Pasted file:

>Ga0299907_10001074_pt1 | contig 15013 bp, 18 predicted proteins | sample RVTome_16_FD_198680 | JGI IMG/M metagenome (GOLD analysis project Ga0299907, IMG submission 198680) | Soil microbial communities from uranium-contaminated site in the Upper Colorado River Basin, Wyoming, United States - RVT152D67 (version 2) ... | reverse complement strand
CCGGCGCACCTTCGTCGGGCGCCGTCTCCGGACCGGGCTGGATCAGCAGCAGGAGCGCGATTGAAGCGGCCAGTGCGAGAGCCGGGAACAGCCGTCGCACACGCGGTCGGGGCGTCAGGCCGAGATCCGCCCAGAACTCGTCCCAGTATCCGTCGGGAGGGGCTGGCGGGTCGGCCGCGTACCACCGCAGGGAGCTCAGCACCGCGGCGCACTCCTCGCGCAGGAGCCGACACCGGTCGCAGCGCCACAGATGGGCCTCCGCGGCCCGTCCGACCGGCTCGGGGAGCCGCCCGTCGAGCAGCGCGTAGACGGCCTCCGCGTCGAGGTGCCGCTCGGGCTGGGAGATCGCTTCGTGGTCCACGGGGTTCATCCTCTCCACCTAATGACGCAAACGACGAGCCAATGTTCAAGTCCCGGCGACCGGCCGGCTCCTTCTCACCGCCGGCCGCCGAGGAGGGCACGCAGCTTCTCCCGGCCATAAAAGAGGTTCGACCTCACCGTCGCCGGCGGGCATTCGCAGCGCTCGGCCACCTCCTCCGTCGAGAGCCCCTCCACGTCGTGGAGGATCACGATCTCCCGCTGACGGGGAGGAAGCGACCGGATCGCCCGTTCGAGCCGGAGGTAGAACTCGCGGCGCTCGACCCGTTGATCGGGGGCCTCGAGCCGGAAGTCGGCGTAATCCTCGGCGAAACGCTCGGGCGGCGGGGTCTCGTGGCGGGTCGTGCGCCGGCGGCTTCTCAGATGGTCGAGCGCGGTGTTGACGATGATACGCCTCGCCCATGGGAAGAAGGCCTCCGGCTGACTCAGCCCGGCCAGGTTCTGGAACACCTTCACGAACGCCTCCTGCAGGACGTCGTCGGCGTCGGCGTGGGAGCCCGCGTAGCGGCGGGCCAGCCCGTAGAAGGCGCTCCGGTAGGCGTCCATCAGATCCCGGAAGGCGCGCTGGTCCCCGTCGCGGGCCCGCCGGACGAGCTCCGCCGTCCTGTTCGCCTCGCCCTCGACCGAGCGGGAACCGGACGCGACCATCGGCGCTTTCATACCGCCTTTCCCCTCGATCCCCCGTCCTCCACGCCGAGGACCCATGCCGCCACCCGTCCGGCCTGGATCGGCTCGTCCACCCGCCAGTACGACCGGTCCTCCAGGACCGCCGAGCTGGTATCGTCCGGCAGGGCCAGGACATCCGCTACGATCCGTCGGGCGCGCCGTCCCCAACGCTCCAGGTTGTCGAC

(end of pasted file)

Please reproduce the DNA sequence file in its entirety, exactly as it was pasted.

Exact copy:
>Ga0299907_10001074_pt1 | contig 15013 bp, 18 predicted proteins | sample RVTome_16_FD_198680 | JGI IMG/M metagenome (GOLD analysis project Ga0299907, IMG submission 198680) | Soil microbial communities from uranium-contaminated site in the Upper Colorado River Basin, Wyoming, United States - RVT152D67 (version 2) ... | reverse complement strand
CCGGCGCACCTTCGTCGGGCGCCGTCTCCGGACCGGGCTGGATCAGCAGCAGGAGCGCGATTGAAGCGGCCAGTGCGAGAGCCGGGAACAGCCGTCGCACACGCGGTCGGGGCGTCAGGCCGAGATCCGCCCAGAACTCGTCCCAGTATCCGTCGGGAGGGGCTGGCGGGTCGGCCGCGTACCACCGCAGGGAGCTCAGCACCGCGGCGCACTCCTCGCGCAGGAGCCGACACCGGTCGCAGCGCCACAGATGGGCCTCCGCGGCCCGTCCGACCGGCTCGGGGAGCCGCCCGTCGAGCAGCGCGTAGACGGCCTCCGCGTCGAGGTGCCGCTCGGGCTGGGAGATCGCTTCGTGGTCCACGGGGTTCATCCTCTCCACCTAATGACGCAAACGACGAGCCAATGTTCAAGTCCCGGCGACCGGCCGGCTCCTTCTCACCGCCGGCCGCCGAGGAGGGCACGCAGCTTCTCCCGGCCATAAAAGAGGTTCGACCTCACCGTCGCCGGCGGGCATTCGCAGCGCTCGGCCACCTCCTCCGTCGAGAGCCCCTCCACGTCGTGGAGGATCACGATCTCCCGCTGACGGGGAGGAAGCGACCGGATCGCCCGTTCGAGCCGGAGGTAGAACTCGCGGCGCTCGACCCGTTGATCGGGGGCCTCGAGCCGGAAGTCGGCGTAATCCTCGGCGAAACGCTCGGGCGGCGGGGTCTCGTGGCGGGTCGTGCGCCGGCGGCTTCTCAGATGGTCGAGCGCGGTGTTGACGATGATACGCCTCGCCCATGGGAAGAAGGCCTCCGGCTGACTCAGCCCGGCCAGGTTCTGGAACACCTTCACGAACGCCTCCTGCAGGACGTCGTCGGCGTCGGCGTGGGAGCCCGCGTAGCGGCGGGCCAGCCCGTAGAAGGCGCTCCGGTAGGCGTCCATCAGATCCCGGAAGGCGCGCTGGTCCCCGTCGCGGGCCCGCCGGACGAGCTCCGCCGTCCTGTTCGCCTCGCCCTCGACCGAGCGGGAACCGGACGCGACCATCGGCGCTTTCATACCGCCTTTCCCCTCGATCCCCCGTCCTCCACGCCGAGGACCCATGCCGCCACCCGTCCGGCCTGGATCGGCTCGTCCACCCGCCAGTACGACCGGTCCTCCAGGACCGCCGAGCTGGTATCGTCCGGCAGGGCCAGGACATCCGCTACGATCCGTCGGGCGCGCCGTCCCCAACGCTCCAGGTTGTCGAC